The construction of this stunning church began in 1882 and Gaudí continued to work until his death in 1926. This most beautiful church in Spain is still under construction (currently, only 8 of the 18 towers Gaudí planned to build are finished), but it is already accessible to the public. The basilica should be completed in 2026, a hundred years after the architect’s death, its exterior is magnificent. The basilica has three majestic façades, each depicting a significant event from Christ’s life: Nativity Façade picturing the birth of Jesus, Passion Façade dedicated to Jesus’s suffering during his crucifixion and Glory Façade representing his glory after the resurrection. The interior is also stunning thanks to its high ceilings and tree-like columns. Gaudí made great use of light when designing the cathedral – admire the colorful windows and the play of lights between walls made of white marble. Reserve your tickets beforehand to avoid long lines and note that entry to the towers is not included in the basic ticket. Various guided tours are available for both individuals and groups on the official website.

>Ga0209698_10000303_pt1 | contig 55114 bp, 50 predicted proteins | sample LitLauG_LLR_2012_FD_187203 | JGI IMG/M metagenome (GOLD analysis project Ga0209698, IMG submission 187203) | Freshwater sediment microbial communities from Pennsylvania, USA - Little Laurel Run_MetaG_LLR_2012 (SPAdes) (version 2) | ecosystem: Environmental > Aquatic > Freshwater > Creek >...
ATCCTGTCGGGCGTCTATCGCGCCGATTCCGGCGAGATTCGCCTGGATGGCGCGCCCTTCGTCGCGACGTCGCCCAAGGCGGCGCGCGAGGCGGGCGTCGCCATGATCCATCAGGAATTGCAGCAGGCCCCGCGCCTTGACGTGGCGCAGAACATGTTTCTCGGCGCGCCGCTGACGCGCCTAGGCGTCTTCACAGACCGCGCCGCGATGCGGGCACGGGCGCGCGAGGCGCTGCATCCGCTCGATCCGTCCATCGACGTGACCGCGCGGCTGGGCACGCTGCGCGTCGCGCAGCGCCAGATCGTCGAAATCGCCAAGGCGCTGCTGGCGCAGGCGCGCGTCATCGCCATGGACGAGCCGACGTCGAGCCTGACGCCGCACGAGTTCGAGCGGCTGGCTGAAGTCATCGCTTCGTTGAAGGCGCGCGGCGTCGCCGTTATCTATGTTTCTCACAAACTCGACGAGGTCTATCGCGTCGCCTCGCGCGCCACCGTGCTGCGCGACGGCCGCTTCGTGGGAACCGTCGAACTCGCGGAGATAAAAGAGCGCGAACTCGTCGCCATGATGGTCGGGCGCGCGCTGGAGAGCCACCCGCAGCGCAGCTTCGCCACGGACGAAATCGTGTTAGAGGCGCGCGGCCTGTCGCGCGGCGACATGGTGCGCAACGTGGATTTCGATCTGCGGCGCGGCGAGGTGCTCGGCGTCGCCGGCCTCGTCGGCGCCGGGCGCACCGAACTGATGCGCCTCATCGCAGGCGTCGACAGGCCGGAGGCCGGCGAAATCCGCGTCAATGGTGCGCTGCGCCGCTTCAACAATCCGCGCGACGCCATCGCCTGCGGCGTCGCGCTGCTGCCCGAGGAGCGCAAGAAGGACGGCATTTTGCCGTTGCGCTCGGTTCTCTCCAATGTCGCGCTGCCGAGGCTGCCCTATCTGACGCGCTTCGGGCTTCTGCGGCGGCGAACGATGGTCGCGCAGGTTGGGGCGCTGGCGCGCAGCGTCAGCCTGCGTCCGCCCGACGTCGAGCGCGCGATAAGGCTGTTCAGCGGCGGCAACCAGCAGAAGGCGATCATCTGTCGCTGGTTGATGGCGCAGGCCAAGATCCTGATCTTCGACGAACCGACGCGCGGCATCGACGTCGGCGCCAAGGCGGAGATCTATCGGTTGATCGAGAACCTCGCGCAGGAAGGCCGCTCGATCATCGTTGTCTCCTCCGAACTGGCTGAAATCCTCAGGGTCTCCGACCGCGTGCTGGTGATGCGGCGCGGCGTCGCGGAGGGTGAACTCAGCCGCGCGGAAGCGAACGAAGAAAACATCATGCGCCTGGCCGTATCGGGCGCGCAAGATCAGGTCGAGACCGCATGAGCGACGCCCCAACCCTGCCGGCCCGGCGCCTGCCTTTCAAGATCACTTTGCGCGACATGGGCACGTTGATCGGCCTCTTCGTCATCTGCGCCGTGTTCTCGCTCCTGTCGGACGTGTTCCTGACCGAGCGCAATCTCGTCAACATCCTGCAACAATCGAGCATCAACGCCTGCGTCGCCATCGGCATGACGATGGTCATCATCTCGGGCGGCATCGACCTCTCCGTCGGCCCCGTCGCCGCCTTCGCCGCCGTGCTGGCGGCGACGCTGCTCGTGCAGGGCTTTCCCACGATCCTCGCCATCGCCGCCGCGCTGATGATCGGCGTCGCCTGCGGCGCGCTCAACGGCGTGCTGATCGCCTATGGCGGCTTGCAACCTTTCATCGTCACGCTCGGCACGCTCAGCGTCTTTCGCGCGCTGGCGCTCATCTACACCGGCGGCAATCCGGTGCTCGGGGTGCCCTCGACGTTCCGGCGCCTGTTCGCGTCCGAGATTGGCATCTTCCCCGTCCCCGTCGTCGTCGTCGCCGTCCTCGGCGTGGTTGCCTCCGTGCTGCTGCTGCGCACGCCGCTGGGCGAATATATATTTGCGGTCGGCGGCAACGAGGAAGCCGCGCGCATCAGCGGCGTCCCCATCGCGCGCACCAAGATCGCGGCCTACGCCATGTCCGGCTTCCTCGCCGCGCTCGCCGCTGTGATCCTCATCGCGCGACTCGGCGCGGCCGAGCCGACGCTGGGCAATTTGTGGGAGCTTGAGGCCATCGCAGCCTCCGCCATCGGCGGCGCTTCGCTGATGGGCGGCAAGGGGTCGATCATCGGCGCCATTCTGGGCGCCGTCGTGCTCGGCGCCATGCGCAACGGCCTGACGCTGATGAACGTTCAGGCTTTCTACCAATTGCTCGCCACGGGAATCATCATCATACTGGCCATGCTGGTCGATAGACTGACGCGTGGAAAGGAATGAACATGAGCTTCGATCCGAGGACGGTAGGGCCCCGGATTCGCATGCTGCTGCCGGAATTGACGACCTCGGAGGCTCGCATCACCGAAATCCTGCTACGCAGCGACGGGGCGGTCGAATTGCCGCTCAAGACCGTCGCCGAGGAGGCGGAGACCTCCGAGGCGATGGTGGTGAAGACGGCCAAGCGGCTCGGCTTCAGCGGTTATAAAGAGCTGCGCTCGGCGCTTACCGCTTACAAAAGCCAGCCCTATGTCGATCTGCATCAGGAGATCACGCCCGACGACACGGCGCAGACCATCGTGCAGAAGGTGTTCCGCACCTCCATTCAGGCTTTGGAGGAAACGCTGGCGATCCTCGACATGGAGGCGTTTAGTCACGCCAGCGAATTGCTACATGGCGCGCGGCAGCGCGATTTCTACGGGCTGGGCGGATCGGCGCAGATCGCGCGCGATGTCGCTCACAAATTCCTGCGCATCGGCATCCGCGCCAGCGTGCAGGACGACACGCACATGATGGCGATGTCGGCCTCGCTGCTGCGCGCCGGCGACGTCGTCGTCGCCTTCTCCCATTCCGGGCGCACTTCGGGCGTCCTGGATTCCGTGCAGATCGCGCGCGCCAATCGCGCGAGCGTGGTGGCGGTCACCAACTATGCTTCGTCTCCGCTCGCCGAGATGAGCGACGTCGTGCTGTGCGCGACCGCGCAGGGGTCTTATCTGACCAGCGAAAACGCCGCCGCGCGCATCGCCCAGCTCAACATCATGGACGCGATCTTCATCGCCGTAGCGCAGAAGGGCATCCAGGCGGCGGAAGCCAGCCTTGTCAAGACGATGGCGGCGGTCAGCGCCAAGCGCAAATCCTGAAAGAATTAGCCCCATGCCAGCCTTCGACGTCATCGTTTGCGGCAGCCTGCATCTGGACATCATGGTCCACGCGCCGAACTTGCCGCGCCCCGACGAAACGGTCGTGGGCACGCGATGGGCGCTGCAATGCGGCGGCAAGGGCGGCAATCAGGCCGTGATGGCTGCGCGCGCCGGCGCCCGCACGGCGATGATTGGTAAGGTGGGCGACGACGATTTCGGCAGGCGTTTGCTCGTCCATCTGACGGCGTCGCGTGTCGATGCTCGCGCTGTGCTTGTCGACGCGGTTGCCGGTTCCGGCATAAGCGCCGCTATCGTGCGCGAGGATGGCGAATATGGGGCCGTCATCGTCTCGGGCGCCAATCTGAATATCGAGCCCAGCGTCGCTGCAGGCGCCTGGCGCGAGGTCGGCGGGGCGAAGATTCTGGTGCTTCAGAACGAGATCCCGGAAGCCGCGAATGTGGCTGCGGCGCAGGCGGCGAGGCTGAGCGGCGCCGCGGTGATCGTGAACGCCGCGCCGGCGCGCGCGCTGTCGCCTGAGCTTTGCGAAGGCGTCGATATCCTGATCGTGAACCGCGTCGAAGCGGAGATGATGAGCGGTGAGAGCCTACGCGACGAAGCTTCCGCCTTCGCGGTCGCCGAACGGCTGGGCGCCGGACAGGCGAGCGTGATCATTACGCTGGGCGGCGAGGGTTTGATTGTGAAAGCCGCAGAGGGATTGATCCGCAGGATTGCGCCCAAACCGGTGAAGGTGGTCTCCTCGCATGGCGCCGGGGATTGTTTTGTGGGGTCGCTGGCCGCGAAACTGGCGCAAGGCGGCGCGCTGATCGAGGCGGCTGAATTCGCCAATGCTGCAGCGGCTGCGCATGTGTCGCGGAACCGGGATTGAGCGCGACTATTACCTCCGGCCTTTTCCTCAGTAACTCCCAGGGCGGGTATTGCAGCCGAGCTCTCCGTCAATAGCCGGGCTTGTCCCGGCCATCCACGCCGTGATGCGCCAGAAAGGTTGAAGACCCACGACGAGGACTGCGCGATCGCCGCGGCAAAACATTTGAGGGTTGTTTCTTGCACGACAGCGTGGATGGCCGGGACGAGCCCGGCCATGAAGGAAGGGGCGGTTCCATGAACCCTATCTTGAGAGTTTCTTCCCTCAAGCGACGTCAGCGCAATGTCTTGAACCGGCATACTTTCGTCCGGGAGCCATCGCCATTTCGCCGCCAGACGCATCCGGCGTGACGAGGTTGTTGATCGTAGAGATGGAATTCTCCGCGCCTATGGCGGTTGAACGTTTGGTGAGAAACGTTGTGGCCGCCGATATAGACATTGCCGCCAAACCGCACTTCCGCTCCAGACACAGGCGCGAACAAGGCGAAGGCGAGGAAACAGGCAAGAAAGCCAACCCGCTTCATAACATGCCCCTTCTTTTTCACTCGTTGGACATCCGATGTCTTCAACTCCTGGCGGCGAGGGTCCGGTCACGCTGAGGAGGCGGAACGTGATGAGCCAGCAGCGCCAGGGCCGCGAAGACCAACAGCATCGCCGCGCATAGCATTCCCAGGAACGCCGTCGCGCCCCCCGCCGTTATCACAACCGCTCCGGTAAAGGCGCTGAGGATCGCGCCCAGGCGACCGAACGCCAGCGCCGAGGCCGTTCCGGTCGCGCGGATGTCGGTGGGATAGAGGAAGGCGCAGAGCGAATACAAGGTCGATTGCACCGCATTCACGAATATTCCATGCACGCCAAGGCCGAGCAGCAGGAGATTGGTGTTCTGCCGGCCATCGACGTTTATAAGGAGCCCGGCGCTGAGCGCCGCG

Address: Eixample, Barcelona, Spain.
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3. Avila Cathedral
In the Romanesque style, construction was originally begun but the project was subsequently taken over by the master architect Fruchel, who built one of the first Gothic cathedrals in Spain. This religious site is integrated into the city wall, which formed part of the city’s defensive fortifications. It has two doors: the main door, flanked by two towers –one unfinished– which give it an appearance of a church-fortification, and the door of the Apostles at one side. It is laid out in the shape of a Latin cross. The choir and the cloister were added later in the 16th century. The main chapel has magnificent paintings by Berruguete and Juan de Borgoña and an altarpiece by Vasco de la Zarza. The stained-glass windows date from the 15th century. The ambulatory contains the culminating work of Vasco de la Zarza, the sepulcher of El Tostado, in alabaster.
Address: Plaza de la Catedral, 8 05001 Ávila (Castilla y Leon), Spain
4. Santa Maria la Real de Covadonga